Car chases, animal hijinks, celebrity break-ups, and other things that are “awesome.” This is what qualifies as “news” these days. But by the end of the film, even Ron realizes that what he’s doing is unethical. Burgundy might have some flaws (okay, a lot of flaws), but one thing you can’t say about the guy is that he doesn’t love the news.

When first hearing about GNN, Ron agrees by stating that me must do the “thing that God put Ron Burgundy on this Earth to do: have salon-quality hair, and read the news.” This single-minded devotion to his craft makes Ron a buffoon, yes, but at least he’s a buffoon with a moral center, which is more than we can say for most of the journalists at work these days. Ron Burgundy may be seen as a joke of an anchorman, but news reporters and media outlets of the world could do much worse than taking a page out of his book.

Special features: The first Anchorman film had so much extra footage that didn’t make the final cut of the film that they produced an entirely new 93-minute movie completely of outtakes, called Wake Up, Ron Burgundy. The Blu-Ray and DVD version of Anchorman 2: The Legend Continues proves that that could very likely happen again. Alongside the original theatrical version, there’s also an unrated version, a “Super-Sized R-rated version”, plus over 90 minutes of deleted scenes, extended and alternate scenes, “Line-O-Ramas”, and gag reels.

On a film like this, when improvisation is such an important part of the creative process, these special features provide an invaluable window into how the film came together. Plus, it’s just really fun to see Paul Rudd completely lose it when Ferrell lobs a line at him he wasn’t expecting at all. Scenes from the cast table read and original Anchorman audition footage, including Amy Poehler reading for the original role of “Alicia Corningstone,” are also insightful, but probably only to die-hard Anchorman fanatics.

7
Music
Music

Billy Corgan Brainwashed Me: '90s Alternative Rock and the Introspective Abyss

Once in its thrall, these days I find the overriding message of '90s alt-rock especially naïve and even dangerous.

Music

Coronavirus Tunes: A Brief Playlist for Our Times of Self-Isolation

As coronavirus spreads throughout the world and many of us hunker down with online media, we offer eight songs that share our feeling of seclusion.

Music

Jennah Barry Offers Up a Warm, Sublime Collection of Memorable Tunes on 'Holiday'

Canadian indie folkster Jennah Barry returns with her long-awaited sophomore album, Holiday, which takes on a looser, more relaxed approach.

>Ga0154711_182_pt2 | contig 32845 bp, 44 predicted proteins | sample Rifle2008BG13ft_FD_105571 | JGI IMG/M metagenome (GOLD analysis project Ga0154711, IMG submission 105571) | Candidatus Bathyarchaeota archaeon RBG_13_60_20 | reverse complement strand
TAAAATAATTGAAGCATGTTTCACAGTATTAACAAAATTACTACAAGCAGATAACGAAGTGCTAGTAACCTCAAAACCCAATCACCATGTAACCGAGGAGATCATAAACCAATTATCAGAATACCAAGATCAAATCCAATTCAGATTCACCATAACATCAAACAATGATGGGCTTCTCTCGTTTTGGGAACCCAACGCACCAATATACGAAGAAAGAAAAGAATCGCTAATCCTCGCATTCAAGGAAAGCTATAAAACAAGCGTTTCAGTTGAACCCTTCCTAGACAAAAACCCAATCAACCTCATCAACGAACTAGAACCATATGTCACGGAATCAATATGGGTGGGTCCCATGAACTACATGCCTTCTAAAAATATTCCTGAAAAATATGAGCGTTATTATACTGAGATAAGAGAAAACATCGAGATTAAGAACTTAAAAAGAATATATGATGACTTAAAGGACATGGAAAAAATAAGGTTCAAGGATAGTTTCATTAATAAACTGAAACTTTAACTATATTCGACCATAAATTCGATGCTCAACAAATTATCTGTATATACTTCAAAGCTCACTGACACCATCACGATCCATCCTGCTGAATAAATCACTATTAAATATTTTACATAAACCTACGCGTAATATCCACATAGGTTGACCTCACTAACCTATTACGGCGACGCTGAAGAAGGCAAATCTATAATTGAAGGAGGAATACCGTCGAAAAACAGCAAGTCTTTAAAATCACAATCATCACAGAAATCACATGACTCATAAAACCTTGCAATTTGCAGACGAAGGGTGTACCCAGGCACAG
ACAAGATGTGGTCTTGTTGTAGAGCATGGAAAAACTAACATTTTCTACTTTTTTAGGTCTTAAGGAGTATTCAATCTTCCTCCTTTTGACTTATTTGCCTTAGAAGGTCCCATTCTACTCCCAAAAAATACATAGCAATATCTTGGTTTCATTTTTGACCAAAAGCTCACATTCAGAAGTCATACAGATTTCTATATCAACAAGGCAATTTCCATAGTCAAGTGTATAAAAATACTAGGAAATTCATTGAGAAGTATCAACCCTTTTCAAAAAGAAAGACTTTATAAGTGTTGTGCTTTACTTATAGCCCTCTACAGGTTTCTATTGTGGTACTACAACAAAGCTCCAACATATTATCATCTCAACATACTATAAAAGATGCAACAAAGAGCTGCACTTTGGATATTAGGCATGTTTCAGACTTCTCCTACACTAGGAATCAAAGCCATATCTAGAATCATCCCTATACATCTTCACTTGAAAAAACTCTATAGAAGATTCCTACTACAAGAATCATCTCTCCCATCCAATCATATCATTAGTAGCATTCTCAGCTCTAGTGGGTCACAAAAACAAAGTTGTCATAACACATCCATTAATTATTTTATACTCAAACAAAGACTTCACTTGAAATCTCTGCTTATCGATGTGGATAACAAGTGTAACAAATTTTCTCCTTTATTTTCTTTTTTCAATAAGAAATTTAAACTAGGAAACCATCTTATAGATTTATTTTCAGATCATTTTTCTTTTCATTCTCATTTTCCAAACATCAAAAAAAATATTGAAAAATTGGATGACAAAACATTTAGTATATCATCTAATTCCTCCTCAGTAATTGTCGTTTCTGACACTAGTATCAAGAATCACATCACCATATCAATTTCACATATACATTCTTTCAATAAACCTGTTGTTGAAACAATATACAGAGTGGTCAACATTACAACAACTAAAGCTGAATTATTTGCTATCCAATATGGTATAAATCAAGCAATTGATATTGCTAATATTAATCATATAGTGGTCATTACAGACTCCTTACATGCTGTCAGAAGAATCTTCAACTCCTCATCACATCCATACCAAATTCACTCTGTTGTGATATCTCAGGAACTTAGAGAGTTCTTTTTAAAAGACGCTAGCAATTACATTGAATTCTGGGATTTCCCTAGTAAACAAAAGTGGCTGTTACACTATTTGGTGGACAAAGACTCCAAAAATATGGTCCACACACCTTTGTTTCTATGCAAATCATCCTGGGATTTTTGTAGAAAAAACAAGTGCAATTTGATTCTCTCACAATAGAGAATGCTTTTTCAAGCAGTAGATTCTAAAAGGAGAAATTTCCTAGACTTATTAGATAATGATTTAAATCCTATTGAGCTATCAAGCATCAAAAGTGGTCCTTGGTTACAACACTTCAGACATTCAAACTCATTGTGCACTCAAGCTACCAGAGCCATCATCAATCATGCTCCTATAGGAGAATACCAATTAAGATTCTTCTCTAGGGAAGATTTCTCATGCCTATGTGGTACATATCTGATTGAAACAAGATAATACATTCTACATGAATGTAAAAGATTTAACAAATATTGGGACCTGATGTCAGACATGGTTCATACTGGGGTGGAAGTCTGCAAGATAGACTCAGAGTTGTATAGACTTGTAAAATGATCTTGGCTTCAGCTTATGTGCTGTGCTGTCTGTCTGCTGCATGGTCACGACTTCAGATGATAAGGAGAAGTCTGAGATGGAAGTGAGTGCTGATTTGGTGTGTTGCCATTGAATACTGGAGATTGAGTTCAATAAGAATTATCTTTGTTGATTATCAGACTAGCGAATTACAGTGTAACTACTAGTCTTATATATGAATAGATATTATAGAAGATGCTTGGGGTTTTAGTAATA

Music

Maria McKee Puts Down Her Electric Guitar and Picks up Dante on 'La Vita Nuova'

"Show Me Heaven" was another country. Maria McKee has moved to England, immersed herself in the Classics and turned away from the 21st century.

Music

PopMatters Seeks Music Critics and Essayists

If you're a smart, historically-minded music critic or essayist, let your voice be heard by the quality readership of PopMatters.

Music

Fotocrime's '80s-Inspired Rock Is Often Half-Baked

Fotocrime's South of Heaven is interesting mostly in that it's one of the most mediocre rock records I've heard in a long time.

Music

Salsa Band LPT Hints at the Genre's Future

LPT's debut album, Sin Parar, hits all the right notes for a contemporary salsa album.

Music

The Killers - "Caution" (Singles Going Steady)

The Killers go for the big hooks and singable anthems on "Caution", but opinion is sharply divided about the song's merits amongst our Singles Going Steady panel.

Books
Books

Phuc Tran's Existential Trip of a Memoir, 'Sigh, Gone'

Phuc Tran's smart, tough memoir, Sigh, Gone, might launch a broken down kid to read 150 great books—for free, at the local library.

Books

Classic Shōjo Today: Moto Hagio's 'The Poe Clan'

Moto Hagio's The Poe Clan manga series a gender-fluid melodrama marked by deep psychological trauma.

Books

John Pham's ​J​&K​​ - It's a Matter of Perspective

In J&K, John Pham explores perspectives in the psychological sense. Like Picasso, he views things from more than one angle.

Books

The American Robot: A Cultural History [By the Book]

In The American Robot, Dustin A. Abnet explores how robots have not only conceptually connected but literally embodied some of the most critical questions in modern culture, as seen in this excerpt from chapter 5 "Building the Slaves of Tomorrow", courtesy of University of Chicago Press.

Dustin A. Abnet
Film
Film

The Road to Murder in Love and War: Three Films from Claude Chabrol